The bribes, totaling about $1.3 million during the four-year period, generally were paid in cash and falsely recorded as expenses for promotional products, according to the SEC.
The bribe system apparently began before Goodyear acquired Treadsetters, the agency said. “Goodyear did not detect or prevent these improper payments because it failed to conduct adequate due diligence when it acquired Treadsetters, and failed to implement adequate FCPA compliance training and controls after the acquisition,” the order said.
TrenTyre (Pty) Ltd., a wholly owned subsidiary of Goodyear, was incorporated in Angola in 2007, according to the SEC, which said the company's primary business is selling new tires for mining equipment.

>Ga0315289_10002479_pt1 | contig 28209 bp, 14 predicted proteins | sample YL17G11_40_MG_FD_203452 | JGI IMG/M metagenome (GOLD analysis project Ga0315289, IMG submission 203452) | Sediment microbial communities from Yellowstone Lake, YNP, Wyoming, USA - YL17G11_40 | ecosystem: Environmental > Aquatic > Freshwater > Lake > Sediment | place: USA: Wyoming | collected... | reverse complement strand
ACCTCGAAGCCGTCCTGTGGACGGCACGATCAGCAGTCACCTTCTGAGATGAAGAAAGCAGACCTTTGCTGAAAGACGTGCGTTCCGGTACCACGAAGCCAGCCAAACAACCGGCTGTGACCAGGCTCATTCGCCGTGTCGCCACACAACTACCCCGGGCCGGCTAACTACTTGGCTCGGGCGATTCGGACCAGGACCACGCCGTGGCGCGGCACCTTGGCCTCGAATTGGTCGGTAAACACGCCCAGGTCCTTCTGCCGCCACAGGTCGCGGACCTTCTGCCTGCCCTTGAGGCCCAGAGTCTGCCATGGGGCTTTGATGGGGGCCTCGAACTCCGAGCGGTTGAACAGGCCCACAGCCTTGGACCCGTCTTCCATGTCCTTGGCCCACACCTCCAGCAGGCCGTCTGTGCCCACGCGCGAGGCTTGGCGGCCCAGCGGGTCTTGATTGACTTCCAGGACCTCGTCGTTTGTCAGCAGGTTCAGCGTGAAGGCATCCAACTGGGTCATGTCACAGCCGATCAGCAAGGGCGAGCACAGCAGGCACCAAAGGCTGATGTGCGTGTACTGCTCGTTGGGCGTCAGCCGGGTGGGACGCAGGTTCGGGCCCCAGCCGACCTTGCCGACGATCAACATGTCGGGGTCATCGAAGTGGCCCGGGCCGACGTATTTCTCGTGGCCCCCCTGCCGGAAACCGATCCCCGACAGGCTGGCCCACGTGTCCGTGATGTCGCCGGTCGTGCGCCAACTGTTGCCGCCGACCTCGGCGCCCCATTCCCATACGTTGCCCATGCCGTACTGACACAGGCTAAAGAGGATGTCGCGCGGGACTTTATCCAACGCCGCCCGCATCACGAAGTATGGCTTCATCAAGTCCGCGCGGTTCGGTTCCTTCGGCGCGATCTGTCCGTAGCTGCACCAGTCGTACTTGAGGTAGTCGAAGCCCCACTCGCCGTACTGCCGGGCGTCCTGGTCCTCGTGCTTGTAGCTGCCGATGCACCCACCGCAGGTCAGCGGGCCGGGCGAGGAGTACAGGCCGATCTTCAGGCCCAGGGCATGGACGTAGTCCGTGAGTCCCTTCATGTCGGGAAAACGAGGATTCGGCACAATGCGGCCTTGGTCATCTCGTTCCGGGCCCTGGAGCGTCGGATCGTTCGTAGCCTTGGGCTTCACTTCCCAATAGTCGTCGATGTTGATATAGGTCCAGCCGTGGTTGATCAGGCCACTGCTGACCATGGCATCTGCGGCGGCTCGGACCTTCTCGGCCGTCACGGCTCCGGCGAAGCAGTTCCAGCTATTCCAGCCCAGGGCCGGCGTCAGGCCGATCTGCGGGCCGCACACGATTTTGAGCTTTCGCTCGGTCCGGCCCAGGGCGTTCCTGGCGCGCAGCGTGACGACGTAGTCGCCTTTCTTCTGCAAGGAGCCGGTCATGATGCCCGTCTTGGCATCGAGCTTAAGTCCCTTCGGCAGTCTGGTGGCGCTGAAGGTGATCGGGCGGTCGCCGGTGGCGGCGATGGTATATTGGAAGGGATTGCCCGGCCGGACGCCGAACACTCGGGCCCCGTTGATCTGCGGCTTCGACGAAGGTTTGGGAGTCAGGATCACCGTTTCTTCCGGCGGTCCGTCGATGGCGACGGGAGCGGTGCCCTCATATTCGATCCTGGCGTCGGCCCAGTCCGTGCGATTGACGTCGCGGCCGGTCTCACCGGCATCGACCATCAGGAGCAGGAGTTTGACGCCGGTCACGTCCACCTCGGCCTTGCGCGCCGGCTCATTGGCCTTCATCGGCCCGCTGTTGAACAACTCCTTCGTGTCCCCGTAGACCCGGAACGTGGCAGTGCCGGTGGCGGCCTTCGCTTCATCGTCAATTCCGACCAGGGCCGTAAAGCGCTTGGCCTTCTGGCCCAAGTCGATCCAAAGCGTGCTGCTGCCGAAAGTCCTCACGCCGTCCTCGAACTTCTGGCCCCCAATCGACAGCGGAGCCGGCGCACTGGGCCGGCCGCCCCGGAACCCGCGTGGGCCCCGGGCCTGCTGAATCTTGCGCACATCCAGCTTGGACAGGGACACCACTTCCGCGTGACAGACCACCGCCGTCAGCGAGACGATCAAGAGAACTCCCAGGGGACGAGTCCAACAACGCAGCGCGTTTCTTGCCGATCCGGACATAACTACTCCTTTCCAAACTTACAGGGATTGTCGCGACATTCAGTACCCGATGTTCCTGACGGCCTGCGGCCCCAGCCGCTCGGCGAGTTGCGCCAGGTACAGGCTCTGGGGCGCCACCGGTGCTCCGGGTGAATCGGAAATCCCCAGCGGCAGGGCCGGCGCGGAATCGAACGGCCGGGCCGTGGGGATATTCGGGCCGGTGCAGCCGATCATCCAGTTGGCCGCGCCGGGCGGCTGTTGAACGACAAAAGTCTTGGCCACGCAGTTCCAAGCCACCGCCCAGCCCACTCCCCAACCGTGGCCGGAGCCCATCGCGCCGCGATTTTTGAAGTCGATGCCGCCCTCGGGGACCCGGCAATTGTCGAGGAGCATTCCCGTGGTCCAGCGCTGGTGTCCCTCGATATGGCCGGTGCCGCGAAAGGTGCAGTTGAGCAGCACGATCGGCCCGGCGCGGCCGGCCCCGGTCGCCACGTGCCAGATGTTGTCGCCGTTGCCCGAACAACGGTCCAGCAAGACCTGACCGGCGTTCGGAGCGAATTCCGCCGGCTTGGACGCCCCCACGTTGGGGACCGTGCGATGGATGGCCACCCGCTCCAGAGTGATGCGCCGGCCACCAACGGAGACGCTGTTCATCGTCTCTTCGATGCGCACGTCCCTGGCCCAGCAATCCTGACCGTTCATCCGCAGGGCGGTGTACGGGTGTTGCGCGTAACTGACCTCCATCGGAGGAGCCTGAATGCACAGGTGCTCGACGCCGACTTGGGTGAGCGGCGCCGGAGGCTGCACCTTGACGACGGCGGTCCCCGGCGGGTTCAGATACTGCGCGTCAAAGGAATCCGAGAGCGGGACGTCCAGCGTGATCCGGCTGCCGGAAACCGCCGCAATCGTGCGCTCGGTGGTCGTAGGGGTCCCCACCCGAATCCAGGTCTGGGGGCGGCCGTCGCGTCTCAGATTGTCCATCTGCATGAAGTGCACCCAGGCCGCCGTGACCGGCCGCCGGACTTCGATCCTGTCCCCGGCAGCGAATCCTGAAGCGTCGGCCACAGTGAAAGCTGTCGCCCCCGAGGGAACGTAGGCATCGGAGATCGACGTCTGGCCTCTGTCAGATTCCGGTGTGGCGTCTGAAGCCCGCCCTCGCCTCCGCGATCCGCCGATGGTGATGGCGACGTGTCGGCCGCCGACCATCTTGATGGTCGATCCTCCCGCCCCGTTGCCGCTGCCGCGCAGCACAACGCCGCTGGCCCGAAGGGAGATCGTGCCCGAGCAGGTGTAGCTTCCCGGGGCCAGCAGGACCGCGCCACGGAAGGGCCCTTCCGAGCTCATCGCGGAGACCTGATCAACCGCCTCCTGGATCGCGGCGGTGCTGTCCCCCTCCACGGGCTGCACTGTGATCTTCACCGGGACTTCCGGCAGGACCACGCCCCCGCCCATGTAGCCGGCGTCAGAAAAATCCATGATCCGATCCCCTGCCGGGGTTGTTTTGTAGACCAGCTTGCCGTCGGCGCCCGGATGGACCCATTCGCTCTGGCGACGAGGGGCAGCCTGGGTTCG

Between 2007 and 2011, Trentyre paid approximately $1.4 million in bribes to government-owned or -affiliated entities in Angola, and more than $200.000 in bribes to private firms in the country, the SEC said.
“The bribery scheme was put in place by Trentyre's former general manager,” the agency said. “To hide the scheme and generate funds for the improper payments, Trentyre falsely marked up the costs of its tires by adding to its invoice price phony freight and customs clearing costs.”
On its website, TrenTyre describes itself as “one of the largest tire service providers in Southern Africa.” Established in 1948, the company said it “sells/manufactures new multi-brand tires, retreaded tires, wheels and allied services to cater for its customer needs.